Darrick Hamilton is a university professor, the Henry Cohen Professor of Economics and Urban Policy, and the founding director of the Institute on Race, Power and Political Economy at The New School. Considered one of the nation’s foremost scholars, economists, and public intellectuals, Hamilton’s accomplishments include recently being profiled in the New York Times, Mother Jones, and the Wall Street Journal and being featured in POLITICO’s 2017 “50 Ideas Shaping American Politics and the People Behind Them” issue. Also, he is a member of the Marguerite Casey Foundation in partnership with the Group Health Foundation’s inaugural class of Freedom Scholars.
Hamilton has been involved in crafting policy proposals, such as baby bonds and a federal job guarantee, which have garnered a great deal of media attention and served as inspirations for legislative proposals at the federal, state, and local levels. He has served as a member of the economic committee of the Biden-Sanders Unity Task Force; he has testified before several Senate and House committees, including the Joint Economic Committee on the nation’s potential policy responses to the COVID-19 pandemic-induced health and economic crises; he was a surrogate and advisor for the Bernie Sanders presidential campaign; and he has advised numerous other leading members of Congress, as well as various 2020 presidential candidates.
Thea Lee was named deputy undersecretary for international affairs on May 10, 2021. She has been advocating for workers’ rights, both domestically and internationally, for over thirty years. She was president of the Economic Policy Institute, a progressive pro-worker Washington think tank, from January 2018 to May 2021 and an international trade economist at EPI in the 1990s. From 1997 to 2017, Lee worked at the AFL-CIO, a voluntary federation of 56 national and international labor unions that represent 12.5 million working men and women. At the AFL-CIO, she served as deputy chief of staff, policy director, and chief international economist.
Lee has served on the State Department Advisory Committee on International Economic Policy, the Export-Import Bank Advisory Committee, and on the boards of directors of the National Bureau of Economic Research, the Congressional Progressive Caucus Center, the Center for International Policy, and the Coalition on Human Needs, among others. She served on the U.S.-China Economic and Security Review Commission from 2018 to 2020. In 2022, she was appointed to the Congressional-Executive Committee on China.
Lee holds a master’s degree in economics from the University of Michigan at Ann Arbor and a bachelor’s degree in economics cum laude from Smith College.
Jim Wallis is the inaugural holder of the Endowed Chair in Faith and Justice and the founding director of the Center on Faith and Justice at Georgetown University.
He is a globally respected writer, teacher, preacher, and justice advocate who believes the gospel of Jesus must be transformed from its cultural and political captivities and always be “good news” to the poor and oppressed. He is a New York Times bestselling author, widely recognized public theologian, renowned speaker, and regular international commentator on ethics and public life.
He served on President Obama’s White House Advisory Council on Faith-Based and Neighborhood Partnerships and has taught faith and public life courses at Harvard and Georgetown University. He also serves as a senior fellow at Georgetown University’s Berkley Center for Religion, Peace and World Affairs.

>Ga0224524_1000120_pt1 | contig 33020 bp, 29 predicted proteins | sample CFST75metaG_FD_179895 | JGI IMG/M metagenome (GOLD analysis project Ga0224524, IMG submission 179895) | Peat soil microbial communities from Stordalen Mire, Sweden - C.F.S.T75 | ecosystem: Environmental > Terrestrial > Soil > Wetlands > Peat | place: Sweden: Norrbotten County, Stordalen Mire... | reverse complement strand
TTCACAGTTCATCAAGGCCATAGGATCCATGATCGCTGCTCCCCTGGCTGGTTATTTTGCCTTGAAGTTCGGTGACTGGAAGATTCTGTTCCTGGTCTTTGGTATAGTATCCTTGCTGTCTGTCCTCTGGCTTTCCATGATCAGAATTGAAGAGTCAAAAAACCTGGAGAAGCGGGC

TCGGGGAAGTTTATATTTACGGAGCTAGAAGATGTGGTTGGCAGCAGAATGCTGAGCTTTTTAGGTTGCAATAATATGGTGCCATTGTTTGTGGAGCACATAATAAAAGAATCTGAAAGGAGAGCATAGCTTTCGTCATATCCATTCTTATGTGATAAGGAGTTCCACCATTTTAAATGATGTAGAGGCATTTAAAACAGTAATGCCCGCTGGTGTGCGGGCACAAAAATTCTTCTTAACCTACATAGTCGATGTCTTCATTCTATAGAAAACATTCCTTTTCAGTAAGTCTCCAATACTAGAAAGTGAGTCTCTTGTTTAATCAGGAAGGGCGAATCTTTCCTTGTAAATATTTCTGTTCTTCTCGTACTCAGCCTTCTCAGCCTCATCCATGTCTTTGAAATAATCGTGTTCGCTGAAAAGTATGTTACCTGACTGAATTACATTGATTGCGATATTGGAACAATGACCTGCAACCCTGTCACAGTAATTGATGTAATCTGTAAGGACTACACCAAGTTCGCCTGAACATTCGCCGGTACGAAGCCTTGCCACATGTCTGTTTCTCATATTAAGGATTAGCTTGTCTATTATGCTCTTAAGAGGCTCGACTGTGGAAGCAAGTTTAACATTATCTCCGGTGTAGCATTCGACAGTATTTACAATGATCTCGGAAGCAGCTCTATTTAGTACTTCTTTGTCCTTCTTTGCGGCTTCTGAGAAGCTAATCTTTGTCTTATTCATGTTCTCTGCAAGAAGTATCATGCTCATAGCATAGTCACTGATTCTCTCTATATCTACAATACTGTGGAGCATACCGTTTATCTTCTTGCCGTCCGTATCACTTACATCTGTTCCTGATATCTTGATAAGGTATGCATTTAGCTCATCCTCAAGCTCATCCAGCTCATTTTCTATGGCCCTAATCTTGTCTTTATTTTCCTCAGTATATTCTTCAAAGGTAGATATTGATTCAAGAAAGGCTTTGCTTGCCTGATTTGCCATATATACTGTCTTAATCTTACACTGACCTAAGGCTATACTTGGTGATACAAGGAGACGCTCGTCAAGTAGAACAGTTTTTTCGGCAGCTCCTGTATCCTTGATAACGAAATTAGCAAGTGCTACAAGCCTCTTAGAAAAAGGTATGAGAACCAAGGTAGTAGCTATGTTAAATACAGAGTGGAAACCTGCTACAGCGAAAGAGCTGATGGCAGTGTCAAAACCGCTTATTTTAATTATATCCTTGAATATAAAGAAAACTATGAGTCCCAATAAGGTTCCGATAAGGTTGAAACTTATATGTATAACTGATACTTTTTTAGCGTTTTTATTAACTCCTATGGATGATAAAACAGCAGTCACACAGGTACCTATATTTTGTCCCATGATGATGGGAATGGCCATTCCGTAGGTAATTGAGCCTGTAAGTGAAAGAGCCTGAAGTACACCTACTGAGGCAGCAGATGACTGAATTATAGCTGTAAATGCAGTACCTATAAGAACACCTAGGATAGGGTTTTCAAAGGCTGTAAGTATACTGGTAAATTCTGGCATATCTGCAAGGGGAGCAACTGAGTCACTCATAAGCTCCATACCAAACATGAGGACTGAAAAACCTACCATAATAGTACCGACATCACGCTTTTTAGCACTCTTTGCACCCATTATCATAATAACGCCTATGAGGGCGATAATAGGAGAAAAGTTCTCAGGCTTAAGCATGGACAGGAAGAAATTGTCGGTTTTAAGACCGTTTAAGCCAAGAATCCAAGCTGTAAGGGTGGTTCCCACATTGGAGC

Binyamin Appelbaum is the lead writer on economics and business for the New York Times editorial board. He is based in Washington DC.
In 2020, Mr. Appelbaum played a leading role in “The America We Need,” a series of special sections arguing that the coronavirus pandemic laid bare the need for wide-ranging changes to address the inequities of American life.
Mr. Appelbaum’s work has often explored the evolution of economic policy and particularly the rise of faith in markets as the solution to a wide range of policy problems. In 2019, he told that story in his first book, “The Economists’ Hour: False Prophets, Free Markets and the Fracture of Society.”
Before joining the editorial board in 2019, Mr. Appelbaum worked for a decade as a Washington correspondent for The Times, leading the paper’s coverage of the Federal Reserve under Ben Bernanke and Janet Yellen. He also wrote about a wide range of other issues in economic policy, including a 2010 investigation of the tension between economic dependence on the federal government and opposition to public spending; a 2012 series about the decline of federal income taxation; and a series of stories in 2015 and 2016 about the political consequences of regional economic decline.
Mr. Appelbaum is a native of Massachusetts. He holds a degree in history from the University of Pennsylvania and previously worked for the Florida Times-Union, the Charlotte Observer, the Boston Globe, and the Washington Post. In 2008, his work was a finalist for the Pulitzer Prize in Public Service.
Opportunity in America
Opportunity in America, an event series hosted by the Economic Opportunities Program, considers the changing landscape of economic opportunity in the US and implications for individuals, families, and communities across the country. The series highlights the ways in which issues of race, gender, and place exacerbate our economic divides, and ideas and innovations with potential to address these challenges and broaden access to quality opportunity.
We are grateful to Prudential Financial, Walmart, the Surdna Foundation, the W. K. Kellogg Foundation, Bloomberg, and the Mastercard Center for Inclusive Growth for their support of this series.
The Economic Opportunities Program advances strategies, policies, and ideas to help low- and moderate-income people thrive in a changing economy. Follow us on social media and join our mailing list to stay up-to-date on publications, blog posts, events, and other announcements.